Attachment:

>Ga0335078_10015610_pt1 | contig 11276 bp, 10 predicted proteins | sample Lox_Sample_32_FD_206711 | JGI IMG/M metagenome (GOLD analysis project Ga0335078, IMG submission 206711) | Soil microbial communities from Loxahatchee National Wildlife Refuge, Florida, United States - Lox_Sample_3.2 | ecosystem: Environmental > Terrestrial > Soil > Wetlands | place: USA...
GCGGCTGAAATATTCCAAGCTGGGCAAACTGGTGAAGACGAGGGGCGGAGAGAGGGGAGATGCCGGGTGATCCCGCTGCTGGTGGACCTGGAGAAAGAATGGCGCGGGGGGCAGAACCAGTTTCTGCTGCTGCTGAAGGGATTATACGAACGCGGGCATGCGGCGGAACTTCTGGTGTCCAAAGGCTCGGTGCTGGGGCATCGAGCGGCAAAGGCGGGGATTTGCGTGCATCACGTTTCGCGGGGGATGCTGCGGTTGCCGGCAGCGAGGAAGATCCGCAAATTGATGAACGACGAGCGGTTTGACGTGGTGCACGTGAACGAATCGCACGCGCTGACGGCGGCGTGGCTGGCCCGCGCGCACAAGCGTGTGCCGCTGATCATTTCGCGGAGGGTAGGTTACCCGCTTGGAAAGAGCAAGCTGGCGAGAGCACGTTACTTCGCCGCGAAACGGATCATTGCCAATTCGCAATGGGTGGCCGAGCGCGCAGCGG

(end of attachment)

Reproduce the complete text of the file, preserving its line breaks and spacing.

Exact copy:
>Ga0335078_10015610_pt1 | contig 11276 bp, 10 predicted proteins | sample Lox_Sample_32_FD_206711 | JGI IMG/M metagenome (GOLD analysis project Ga0335078, IMG submission 206711) | Soil microbial communities from Loxahatchee National Wildlife Refuge, Florida, United States - Lox_Sample_3.2 | ecosystem: Environmental > Terrestrial > Soil > Wetlands | place: USA...
GCGGCTGAAATATTCCAAGCTGGGCAAACTGGTGAAGACGAGGGGCGGAGAGAGGGGAGATGCCGGGTGATCCCGCTGCTGGTGGACCTGGAGAAAGAATGGCGCGGGGGGCAGAACCAGTTTCTGCTGCTGCTGAAGGGATTATACGAACGCGGGCATGCGGCGGAACTTCTGGTGTCCAAAGGCTCGGTGCTGGGGCATCGAGCGGCAAAGGCGGGGATTTGCGTGCATCACGTTTCGCGGGGGATGCTGCGGTTGCCGGCAGCGAGGAAGATCCGCAAATTGATGAACGACGAGCGGTTTGACGTGGTGCACGTGAACGAATCGCACGCGCTGACGGCGGCGTGGCTGGCCCGCGCGCACAAGCGTGTGCCGCTGATCATTTCGCGGAGGGTAGGTTACCCGCTTGGAAAGAGCAAGCTGGCGAGAGCACGTTACTTCGCCGCGAAACGGATCATTGCCAATTCGCAATGGGTGGCCGAGCGCGCAGCGG